Dealing with women as varied as Conchita, a Spanish woman having her 25th child (you read that right), despite the fact that her very devoted husband doesn’t even speak Spanish (and she speaks no English); to Winnie, a women who unexpectedly becomes pregnant in her 40s; to Mary, a young prostitute whose pregnancy is a surprise, yet not unwanted despite the dangerous circumstances of her life. The midwives take great pride in the services they provide for the women of the area and do so despite the long hours and often emotionally draining work. Though the youngest and most inexperienced of the midwives are not always prepared for the dramatic situations they find themselves in, their training always kicks in as they attend to the women and their babies. 


While the series most surely focuses on births and the practice of midwifery, Call the Midwife also manages to tell stories of life in the East End. In addition, the lives of the nurses and midwives are front and center. Jenny Lee’s doomed romance with a married man back home, as well as the romantic affections of an old friend recently in the area offer a further glimpse into the character that is decidedly separate from how she interacts with her patients and co-workers. Similarly, Chummy’s courtship with a constable, Peter (Ben Caplan), she nearly runs over while learning to ride a bike is sweet and very funny, while also providing more insight into the character.


There is also is Trixie, boy-crazy and often outrageous, and her fellow young nurse the shy and sometimes insecure Cynthia. Cynthia shines in an episode that focuses on a pregnant woman, Margaret, who loses her child and later dies of further complications.  Her friendship with Margaret’s husband, David, is one in which she learns the value of comfort and compassion, over the medical training she’s received, affecting Cynthia greatly. However, Trixie will hopefully get a better character spotlight in the second season, as she doesn’t really get her own arc this season.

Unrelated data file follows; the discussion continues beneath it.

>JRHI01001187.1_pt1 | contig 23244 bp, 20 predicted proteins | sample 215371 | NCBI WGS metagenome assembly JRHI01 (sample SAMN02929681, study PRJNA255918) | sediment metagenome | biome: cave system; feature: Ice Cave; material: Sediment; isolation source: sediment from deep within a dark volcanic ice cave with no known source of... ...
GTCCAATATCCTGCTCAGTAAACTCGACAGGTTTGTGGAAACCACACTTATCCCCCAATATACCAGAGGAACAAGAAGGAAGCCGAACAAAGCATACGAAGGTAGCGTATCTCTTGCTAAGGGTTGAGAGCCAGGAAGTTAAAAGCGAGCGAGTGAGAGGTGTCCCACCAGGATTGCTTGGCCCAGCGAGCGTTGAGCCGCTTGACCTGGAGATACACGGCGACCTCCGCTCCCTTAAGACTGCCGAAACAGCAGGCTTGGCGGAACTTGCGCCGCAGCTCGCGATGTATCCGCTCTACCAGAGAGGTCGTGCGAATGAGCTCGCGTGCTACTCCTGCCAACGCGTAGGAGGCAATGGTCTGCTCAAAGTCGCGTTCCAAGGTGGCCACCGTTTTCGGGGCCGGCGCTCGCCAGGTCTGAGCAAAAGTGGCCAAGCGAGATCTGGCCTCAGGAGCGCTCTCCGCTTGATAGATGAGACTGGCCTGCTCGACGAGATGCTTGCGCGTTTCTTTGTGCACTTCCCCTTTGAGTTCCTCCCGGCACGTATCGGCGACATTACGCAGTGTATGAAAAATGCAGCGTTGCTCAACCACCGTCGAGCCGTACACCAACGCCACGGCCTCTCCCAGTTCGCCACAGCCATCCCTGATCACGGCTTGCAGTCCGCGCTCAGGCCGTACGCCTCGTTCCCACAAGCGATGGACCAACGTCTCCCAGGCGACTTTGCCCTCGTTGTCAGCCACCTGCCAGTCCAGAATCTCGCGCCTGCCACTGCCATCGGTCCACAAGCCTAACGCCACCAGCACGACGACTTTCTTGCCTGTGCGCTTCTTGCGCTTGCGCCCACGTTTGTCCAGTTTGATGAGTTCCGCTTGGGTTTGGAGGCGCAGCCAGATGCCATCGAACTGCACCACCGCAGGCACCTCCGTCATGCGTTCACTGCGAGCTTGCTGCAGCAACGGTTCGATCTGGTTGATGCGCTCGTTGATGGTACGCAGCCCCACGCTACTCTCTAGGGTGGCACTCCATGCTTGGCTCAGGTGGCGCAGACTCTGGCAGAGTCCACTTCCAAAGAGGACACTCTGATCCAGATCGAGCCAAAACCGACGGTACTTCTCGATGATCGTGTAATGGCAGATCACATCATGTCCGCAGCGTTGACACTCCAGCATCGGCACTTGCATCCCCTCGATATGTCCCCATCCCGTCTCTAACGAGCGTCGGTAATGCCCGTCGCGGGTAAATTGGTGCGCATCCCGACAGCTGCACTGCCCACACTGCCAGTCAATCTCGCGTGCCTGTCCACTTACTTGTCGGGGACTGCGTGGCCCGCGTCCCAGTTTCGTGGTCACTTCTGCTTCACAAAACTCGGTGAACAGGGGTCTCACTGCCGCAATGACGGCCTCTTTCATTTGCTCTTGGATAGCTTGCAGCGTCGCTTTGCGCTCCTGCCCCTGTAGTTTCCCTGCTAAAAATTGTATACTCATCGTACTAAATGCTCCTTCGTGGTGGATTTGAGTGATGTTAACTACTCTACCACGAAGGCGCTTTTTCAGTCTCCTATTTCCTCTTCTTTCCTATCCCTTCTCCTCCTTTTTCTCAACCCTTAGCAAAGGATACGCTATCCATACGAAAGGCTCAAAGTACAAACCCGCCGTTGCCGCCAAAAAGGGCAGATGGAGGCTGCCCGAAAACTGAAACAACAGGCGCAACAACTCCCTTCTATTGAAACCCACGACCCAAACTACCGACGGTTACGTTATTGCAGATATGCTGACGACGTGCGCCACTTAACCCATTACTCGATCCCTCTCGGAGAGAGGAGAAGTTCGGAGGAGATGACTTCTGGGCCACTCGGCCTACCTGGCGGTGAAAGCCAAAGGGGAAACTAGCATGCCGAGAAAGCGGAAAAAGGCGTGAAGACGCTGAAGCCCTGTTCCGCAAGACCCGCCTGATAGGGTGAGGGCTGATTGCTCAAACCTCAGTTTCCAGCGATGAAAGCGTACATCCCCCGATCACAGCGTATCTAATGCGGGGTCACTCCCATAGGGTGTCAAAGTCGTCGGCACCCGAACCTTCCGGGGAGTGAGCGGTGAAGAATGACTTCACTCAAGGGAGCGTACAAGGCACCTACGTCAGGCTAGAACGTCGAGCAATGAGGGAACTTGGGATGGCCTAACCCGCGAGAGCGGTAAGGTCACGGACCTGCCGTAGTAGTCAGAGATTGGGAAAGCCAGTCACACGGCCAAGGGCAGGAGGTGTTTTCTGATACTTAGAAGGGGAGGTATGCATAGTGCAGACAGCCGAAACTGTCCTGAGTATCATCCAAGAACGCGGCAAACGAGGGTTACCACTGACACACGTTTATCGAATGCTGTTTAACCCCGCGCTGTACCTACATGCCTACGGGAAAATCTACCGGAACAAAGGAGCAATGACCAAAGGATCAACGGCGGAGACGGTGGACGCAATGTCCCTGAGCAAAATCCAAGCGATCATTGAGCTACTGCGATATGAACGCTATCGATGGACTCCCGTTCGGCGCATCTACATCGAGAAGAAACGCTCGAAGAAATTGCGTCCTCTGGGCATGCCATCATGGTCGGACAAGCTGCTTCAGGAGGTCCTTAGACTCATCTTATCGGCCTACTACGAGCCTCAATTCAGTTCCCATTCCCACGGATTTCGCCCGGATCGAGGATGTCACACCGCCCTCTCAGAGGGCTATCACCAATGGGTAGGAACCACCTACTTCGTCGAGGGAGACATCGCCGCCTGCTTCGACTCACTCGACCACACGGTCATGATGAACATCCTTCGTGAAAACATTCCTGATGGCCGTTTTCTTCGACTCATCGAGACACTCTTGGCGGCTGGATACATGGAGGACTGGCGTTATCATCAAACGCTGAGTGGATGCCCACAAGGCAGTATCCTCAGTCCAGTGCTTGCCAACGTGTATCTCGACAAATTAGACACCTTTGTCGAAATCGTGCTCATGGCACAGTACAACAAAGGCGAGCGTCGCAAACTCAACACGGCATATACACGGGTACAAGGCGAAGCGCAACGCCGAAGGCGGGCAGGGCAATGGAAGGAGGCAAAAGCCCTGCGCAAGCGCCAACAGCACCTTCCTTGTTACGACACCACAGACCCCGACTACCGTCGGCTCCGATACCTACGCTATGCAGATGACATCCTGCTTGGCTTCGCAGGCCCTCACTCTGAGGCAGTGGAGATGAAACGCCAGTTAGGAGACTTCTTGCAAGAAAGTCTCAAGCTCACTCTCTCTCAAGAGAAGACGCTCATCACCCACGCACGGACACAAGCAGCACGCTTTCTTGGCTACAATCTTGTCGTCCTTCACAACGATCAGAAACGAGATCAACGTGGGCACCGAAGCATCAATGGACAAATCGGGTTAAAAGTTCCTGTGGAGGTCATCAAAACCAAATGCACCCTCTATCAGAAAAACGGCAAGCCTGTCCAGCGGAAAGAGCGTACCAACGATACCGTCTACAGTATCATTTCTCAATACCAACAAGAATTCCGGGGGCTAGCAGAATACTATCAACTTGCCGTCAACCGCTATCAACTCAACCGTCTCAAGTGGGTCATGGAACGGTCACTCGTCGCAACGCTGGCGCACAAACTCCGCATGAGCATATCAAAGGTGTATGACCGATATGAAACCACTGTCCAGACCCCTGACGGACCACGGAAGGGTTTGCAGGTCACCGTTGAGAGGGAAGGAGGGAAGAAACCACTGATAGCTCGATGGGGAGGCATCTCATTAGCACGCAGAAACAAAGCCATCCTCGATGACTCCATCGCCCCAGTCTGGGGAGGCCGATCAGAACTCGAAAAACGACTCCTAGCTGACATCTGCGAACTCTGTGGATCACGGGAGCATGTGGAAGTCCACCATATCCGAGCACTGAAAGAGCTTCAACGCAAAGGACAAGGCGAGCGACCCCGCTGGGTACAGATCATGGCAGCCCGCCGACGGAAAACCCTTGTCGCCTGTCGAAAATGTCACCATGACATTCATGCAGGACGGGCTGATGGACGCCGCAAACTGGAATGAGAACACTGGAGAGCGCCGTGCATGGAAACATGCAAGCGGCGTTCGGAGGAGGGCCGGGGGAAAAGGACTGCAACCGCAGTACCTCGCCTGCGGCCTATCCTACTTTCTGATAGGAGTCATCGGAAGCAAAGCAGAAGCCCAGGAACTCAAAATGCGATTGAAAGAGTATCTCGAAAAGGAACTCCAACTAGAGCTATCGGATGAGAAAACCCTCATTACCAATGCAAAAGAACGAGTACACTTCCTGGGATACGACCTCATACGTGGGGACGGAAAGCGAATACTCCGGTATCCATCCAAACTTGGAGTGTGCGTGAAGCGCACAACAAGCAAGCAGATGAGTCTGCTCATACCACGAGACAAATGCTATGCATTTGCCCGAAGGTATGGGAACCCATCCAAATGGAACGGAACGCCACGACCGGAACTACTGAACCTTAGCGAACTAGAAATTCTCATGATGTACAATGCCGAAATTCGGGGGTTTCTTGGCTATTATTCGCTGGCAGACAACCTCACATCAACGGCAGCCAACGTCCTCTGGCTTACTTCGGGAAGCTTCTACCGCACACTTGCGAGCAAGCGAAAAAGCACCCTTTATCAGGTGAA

Call the Midwife manages to tell full stories that take place in a single moment. Birth, and all that it entails for the women giving birth, may only be a moment in the scheme of a full life, but the nurses and midwives play an unforgettable role. Their service, not only medical, but also supportive, is, as Jenny puts it herself, “the very stuff of life.” 


The DVD set includes only one bonus feature, a behind-the-scenes featurette entitled “Whimples, Babies, and Bicycles” that runs about ten minutes.  It’s a pretty standard featurette with cast and crew, although they do emphasize the importance of getting across the idea of great optimism in the post-war period.

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J.M. Suarez has been a contributing writer at PopMatters since 2008. She's happy to talk about TV any time, any place. Really.


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28 May 2014
These stories are always engaging, not only because midwifery in the '50s is so interesting, but also because the midwives themselves are fully realized characters.
9 Jul 2013
The ways in which these women exercised their will, both individually and collectively, spoke to the importance of their role in London's dockside community.